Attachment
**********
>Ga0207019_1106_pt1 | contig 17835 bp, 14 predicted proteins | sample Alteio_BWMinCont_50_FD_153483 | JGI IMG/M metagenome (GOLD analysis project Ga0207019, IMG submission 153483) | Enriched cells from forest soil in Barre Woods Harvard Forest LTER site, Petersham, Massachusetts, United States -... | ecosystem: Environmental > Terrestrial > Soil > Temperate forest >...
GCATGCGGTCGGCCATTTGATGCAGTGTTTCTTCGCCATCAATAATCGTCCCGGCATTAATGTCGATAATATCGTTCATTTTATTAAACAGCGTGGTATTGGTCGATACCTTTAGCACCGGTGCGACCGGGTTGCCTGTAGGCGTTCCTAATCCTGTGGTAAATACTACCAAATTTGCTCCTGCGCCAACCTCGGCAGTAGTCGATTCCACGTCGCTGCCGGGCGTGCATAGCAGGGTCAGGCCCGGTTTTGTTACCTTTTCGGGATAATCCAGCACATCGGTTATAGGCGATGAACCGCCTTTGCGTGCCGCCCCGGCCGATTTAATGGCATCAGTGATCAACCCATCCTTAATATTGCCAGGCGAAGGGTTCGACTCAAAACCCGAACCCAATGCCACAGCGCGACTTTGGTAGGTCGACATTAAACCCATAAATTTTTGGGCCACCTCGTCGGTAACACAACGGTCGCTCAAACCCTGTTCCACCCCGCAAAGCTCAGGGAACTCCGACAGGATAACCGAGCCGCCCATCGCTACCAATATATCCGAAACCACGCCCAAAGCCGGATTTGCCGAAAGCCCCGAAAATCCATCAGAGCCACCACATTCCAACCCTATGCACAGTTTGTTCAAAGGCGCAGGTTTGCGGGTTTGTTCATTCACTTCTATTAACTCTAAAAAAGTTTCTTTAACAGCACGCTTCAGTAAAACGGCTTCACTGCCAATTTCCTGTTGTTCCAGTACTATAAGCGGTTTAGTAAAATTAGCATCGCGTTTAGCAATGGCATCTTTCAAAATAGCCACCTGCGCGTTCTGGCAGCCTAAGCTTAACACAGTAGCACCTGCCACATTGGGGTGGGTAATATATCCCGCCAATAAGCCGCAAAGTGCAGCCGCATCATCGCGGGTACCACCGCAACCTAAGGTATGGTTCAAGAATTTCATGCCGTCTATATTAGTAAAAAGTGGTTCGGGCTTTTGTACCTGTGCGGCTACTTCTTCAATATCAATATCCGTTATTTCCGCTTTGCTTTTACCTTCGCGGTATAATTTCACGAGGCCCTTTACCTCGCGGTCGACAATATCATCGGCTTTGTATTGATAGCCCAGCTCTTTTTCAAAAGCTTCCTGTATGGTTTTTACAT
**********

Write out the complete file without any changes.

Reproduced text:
>Ga0207019_1106_pt1 | contig 17835 bp, 14 predicted proteins | sample Alteio_BWMinCont_50_FD_153483 | JGI IMG/M metagenome (GOLD analysis project Ga0207019, IMG submission 153483) | Enriched cells from forest soil in Barre Woods Harvard Forest LTER site, Petersham, Massachusetts, United States -... | ecosystem: Environmental > Terrestrial > Soil > Temperate forest >...
GCATGCGGTCGGCCATTTGATGCAGTGTTTCTTCGCCATCAATAATCGTCCCGGCATTAATGTCGATAATATCGTTCATTTTATTAAACAGCGTGGTATTGGTCGATACCTTTAGCACCGGTGCGACCGGGTTGCCTGTAGGCGTTCCTAATCCTGTGGTAAATACTACCAAATTTGCTCCTGCGCCAACCTCGGCAGTAGTCGATTCCACGTCGCTGCCGGGCGTGCATAGCAGGGTCAGGCCCGGTTTTGTTACCTTTTCGGGATAATCCAGCACATCGGTTATAGGCGATGAACCGCCTTTGCGTGCCGCCCCGGCCGATTTAATGGCATCAGTGATCAACCCATCCTTAATATTGCCAGGCGAAGGGTTCGACTCAAAACCCGAACCCAATGCCACAGCGCGACTTTGGTAGGTCGACATTAAACCCATAAATTTTTGGGCCACCTCGTCGGTAACACAACGGTCGCTCAAACCCTGTTCCACCCCGCAAAGCTCAGGGAACTCCGACAGGATAACCGAGCCGCCCATCGCTACCAATATATCCGAAACCACGCCCAAAGCCGGATTTGCCGAAAGCCCCGAAAATCCATCAGAGCCACCACATTCCAACCCTATGCACAGTTTGTTCAAAGGCGCAGGTTTGCGGGTTTGTTCATTCACTTCTATTAACTCTAAAAAAGTTTCTTTAACAGCACGCTTCAGTAAAACGGCTTCACTGCCAATTTCCTGTTGTTCCAGTACTATAAGCGGTTTAGTAAAATTAGCATCGCGTTTAGCAATGGCATCTTTCAAAATAGCCACCTGCGCGTTCTGGCAGCCTAAGCTTAACACAGTAGCACCTGCCACATTGGGGTGGGTAATATATCCCGCCAATAAGCCGCAAAGTGCAGCCGCATCATCGCGGGTACCACCGCAACCTAAGGTATGGTTCAAGAATTTCATGCCGTCTATATTAGTAAAAAGTGGTTCGGGCTTTTGTACCTGTGCGGCTACTTCTTCAATATCAATATCCGTTATTTCCGCTTTGCTTTTACCTTCGCGGTATAATTTCACGAGGCCCTTTACCTCGCGGTCGACAATATCATCGGCTTTGTATTGATAGCCCAGCTCTTTTTCAAAAGCTTCCTGTATGGTTTTTACAT